The whole thing can easily be built in the specified heights.
 

For The Popcorn

Active Member
I wasn't trying to take credit for or take anything away from your suggestion; it was so long ago I read it that I had forgotten about it. I just said something now because there was about to be a crash with reality!
 

rjenkinsgb

Well-Known Member
Most Helpful Member
I wasn't trying to take credit for or take anything away from your suggestion; it was so long ago I read it that I had forgotten about it. I just said something now because there was about to be a crash with reality!
No problem, never thought you were. There have been so many posts in quick succession it's difficult to keep track & not miss stuff!
 

shortbus=

Well-Known Member
Most Helpful Member
To support the platform, something like this "ball transfer" from McMaster-Carr might work well. Three of these positioned near the rim of the platform would provide solid support even if the mass on the platform wasn't completely centered.

These are available in many different types and sizes.

View attachment 137949

Having used those type bearings in a work situation, for something just rotating I'd never use them. Unless you can put a groove on the bottom of the platter to guide it. Any off balance off center of the item on the platter will make the platter walk out of a circle.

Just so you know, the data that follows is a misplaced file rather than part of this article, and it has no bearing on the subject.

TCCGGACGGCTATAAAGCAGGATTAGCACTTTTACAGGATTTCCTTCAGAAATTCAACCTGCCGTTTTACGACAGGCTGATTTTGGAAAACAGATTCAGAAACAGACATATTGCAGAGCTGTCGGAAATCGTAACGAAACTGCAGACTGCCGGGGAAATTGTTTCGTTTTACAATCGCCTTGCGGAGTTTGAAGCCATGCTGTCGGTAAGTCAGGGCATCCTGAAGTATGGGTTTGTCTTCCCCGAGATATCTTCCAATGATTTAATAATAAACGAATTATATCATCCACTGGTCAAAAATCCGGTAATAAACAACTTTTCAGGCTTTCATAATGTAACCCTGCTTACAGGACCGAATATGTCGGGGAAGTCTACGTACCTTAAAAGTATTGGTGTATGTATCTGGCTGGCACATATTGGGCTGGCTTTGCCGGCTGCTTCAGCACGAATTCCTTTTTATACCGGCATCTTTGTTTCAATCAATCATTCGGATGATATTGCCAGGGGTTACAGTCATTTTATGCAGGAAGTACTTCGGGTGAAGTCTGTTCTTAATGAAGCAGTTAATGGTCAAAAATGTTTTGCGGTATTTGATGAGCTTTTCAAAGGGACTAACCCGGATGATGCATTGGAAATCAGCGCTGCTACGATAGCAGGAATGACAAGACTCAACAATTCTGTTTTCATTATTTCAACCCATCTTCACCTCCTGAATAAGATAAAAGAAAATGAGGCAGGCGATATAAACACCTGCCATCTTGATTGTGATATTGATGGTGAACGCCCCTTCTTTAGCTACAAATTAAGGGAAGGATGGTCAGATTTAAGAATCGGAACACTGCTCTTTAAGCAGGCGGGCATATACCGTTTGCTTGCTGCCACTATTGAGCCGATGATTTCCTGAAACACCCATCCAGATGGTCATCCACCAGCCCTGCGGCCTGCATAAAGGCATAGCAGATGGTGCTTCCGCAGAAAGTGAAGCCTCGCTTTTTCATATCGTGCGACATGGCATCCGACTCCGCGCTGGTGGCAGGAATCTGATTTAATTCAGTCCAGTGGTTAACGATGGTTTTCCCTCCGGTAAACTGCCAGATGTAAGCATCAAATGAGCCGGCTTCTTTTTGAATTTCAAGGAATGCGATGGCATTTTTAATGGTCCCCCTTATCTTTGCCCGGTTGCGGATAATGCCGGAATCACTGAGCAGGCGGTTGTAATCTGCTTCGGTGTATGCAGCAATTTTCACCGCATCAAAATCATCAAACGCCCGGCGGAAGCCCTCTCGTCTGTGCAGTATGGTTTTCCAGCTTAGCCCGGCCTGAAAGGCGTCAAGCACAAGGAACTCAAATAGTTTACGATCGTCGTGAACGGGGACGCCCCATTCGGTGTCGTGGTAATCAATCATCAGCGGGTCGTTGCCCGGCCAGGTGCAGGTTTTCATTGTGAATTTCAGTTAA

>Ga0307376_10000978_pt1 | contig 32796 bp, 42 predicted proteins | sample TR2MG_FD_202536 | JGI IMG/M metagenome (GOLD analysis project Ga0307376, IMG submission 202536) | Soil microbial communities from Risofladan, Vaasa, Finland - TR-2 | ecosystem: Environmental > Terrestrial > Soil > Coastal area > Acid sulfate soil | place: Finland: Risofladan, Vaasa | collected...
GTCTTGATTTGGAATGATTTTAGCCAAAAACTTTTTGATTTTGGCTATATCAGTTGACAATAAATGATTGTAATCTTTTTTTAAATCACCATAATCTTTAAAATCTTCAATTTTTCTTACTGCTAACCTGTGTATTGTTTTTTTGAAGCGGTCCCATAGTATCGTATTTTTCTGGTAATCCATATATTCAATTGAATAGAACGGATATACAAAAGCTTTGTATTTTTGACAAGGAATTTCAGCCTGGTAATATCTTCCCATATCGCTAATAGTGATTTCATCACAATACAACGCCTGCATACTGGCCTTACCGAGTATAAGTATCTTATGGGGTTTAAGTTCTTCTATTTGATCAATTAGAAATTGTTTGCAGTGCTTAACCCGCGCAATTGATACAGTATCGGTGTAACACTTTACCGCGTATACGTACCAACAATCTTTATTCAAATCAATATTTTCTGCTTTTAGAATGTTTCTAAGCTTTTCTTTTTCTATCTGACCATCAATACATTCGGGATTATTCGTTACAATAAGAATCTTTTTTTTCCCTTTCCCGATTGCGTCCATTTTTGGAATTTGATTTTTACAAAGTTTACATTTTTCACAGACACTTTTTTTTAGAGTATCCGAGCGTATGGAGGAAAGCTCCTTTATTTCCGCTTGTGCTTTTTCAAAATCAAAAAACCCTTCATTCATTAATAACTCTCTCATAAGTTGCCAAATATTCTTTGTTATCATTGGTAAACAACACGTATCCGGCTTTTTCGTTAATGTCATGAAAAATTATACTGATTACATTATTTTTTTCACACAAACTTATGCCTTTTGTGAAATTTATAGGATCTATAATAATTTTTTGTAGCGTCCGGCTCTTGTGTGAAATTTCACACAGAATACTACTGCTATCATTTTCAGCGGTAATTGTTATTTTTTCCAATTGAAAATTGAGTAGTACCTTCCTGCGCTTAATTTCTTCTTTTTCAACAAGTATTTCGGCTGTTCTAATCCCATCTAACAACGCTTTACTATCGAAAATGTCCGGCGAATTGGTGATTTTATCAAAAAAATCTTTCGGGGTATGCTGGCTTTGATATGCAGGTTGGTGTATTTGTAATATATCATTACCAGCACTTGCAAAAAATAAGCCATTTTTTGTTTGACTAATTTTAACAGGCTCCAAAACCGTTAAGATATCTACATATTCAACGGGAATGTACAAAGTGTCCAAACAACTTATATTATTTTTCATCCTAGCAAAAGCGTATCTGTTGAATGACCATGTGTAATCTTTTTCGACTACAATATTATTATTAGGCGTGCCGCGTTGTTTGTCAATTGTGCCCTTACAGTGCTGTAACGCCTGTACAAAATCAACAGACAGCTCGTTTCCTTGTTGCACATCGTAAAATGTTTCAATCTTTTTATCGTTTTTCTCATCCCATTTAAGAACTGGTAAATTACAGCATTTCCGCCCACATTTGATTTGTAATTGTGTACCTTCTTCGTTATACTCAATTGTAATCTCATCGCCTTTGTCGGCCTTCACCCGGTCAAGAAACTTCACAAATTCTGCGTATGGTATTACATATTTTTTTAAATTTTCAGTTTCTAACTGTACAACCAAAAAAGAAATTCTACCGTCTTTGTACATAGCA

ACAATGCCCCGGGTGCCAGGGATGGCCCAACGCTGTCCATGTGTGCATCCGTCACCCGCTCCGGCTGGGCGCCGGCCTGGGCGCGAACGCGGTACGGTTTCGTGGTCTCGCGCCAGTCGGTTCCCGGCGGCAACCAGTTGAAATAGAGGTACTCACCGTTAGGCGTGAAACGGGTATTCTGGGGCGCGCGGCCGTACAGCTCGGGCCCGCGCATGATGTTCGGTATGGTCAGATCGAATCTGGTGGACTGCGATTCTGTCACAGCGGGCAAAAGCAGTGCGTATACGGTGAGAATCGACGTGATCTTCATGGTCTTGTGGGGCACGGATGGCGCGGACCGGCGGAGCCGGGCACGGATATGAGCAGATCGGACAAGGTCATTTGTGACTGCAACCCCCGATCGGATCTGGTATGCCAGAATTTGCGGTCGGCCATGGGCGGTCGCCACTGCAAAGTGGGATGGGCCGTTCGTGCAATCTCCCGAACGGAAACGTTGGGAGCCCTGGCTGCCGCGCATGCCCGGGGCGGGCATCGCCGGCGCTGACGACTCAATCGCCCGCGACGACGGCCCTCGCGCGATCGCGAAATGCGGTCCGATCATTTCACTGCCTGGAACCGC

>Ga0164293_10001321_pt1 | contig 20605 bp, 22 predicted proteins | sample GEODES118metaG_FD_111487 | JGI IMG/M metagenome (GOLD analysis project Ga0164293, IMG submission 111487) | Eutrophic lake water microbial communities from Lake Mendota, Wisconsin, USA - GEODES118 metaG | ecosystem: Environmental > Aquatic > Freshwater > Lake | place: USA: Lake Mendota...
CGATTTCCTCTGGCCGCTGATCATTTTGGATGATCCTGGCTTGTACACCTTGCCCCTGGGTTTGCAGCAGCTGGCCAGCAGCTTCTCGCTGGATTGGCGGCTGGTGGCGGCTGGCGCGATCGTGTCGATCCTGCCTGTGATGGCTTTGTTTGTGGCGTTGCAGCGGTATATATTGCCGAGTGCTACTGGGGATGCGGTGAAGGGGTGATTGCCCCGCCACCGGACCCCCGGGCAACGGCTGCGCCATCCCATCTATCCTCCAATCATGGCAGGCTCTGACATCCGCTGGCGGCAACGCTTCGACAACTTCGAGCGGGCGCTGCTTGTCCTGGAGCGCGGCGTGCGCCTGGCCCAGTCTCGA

To keep it rotating in a circle pattern I'd get "lazy susan" bearing rings. They can't move except in a circle. Just something to show what I mean.
 

For The Popcorn

Active Member
I just had an idea about this that may solve the height issue – drive all three platforms with a common motor.

1. Mount each turntable with a 'lazy susan" bearing and some form of large, external-toothed gear. Could be square-type teeth for a toothed timing gear, or even a toothed bicycle gear and chain.

2. In one of the back corners, position a vertical shaft running the height of the three platforms, with a small diameter gear to rotate each platform.

3. Probably in the other back corner, position the motor, with appropriate gears on the motor shaft and the 3-turntable drive shaft to rotate the platforms. Adjust the gear diameters to get the desired speed.

Two points:

1. Remember thrust bearings on the drive shaft to keep it in position.

2. Motor will need to be beefy due to the inertia involved.

This arrangement keeps the shelves as thin as possible while allowing space for the motor drive belt.

A possible downside is that all three platforms rotate at the same speed (although some range could be achieved by selecting different gears for each platform.